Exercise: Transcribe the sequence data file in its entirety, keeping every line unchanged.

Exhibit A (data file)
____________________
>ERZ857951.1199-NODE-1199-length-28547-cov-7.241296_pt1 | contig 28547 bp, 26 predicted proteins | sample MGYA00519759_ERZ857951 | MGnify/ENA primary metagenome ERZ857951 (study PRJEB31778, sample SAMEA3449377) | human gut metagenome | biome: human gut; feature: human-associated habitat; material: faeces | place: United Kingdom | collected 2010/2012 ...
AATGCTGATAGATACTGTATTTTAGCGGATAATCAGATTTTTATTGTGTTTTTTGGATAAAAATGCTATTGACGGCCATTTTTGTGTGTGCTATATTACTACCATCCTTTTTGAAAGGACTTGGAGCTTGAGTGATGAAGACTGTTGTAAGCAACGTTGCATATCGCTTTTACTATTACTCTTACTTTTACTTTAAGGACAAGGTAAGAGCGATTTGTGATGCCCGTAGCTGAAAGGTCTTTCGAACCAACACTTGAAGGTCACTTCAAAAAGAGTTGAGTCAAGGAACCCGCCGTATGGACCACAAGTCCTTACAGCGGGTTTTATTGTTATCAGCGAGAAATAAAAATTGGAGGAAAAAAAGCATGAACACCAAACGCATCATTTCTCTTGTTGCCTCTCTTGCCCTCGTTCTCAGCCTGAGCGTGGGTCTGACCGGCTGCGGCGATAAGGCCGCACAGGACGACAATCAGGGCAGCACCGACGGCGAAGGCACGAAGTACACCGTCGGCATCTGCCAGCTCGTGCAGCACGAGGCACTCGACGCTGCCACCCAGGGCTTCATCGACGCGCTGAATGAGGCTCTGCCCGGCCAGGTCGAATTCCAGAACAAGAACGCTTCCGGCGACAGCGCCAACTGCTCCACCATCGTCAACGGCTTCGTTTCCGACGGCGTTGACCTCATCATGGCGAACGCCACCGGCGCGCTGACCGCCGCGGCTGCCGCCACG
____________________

>ERZ857951.1199-NODE-1199-length-28547-cov-7.241296_pt1 | contig 28547 bp, 26 predicted proteins | sample MGYA00519759_ERZ857951 | MGnify/ENA primary metagenome ERZ857951 (study PRJEB31778, sample SAMEA3449377) | human gut metagenome | biome: human gut; feature: human-associated habitat; material: faeces | place: United Kingdom | collected 2010/2012 ...
AATGCTGATAGATACTGTATTTTAGCGGATAATCAGATTTTTATTGTGTTTTTTGGATAAAAATGCTATTGACGGCCATTTTTGTGTGTGCTATATTACTACCATCCTTTTTGAAAGGACTTGGAGCTTGAGTGATGAAGACTGTTGTAAGCAACGTTGCATATCGCTTTTACTATTACTCTTACTTTTACTTTAAGGACAAGGTAAGAGCGATTTGTGATGCCCGTAGCTGAAAGGTCTTTCGAACCAACACTTGAAGGTCACTTCAAAAAGAGTTGAGTCAAGGAACCCGCCGTATGGACCACAAGTCCTTACAGCGGGTTTTATTGTTATCAGCGAGAAATAAAAATTGGAGGAAAAAAAGCATGAACACCAAACGCATCATTTCTCTTGTTGCCTCTCTTGCCCTCGTTCTCAGCCTGAGCGTGGGTCTGACCGGCTGCGGCGATAAGGCCGCACAGGACGACAATCAGGGCAGCACCGACGGCGAAGGCACGAAGTACACCGTCGGCATCTGCCAGCTCGTGCAGCACGAGGCACTCGACGCTGCCACCCAGGGCTTCATCGACGCGCTGAATGAGGCTCTGCCCGGCCAGGTCGAATTCCAGAACAAGAACGCTTCCGGCGACAGCGCCAACTGCTCCACCATCGTCAACGGCTTCGTTTCCGACGGCGTTGACCTCATCATGGCGAACGCCACCGGCGCGCTGACCGCCGCGGCTGCCGCCACG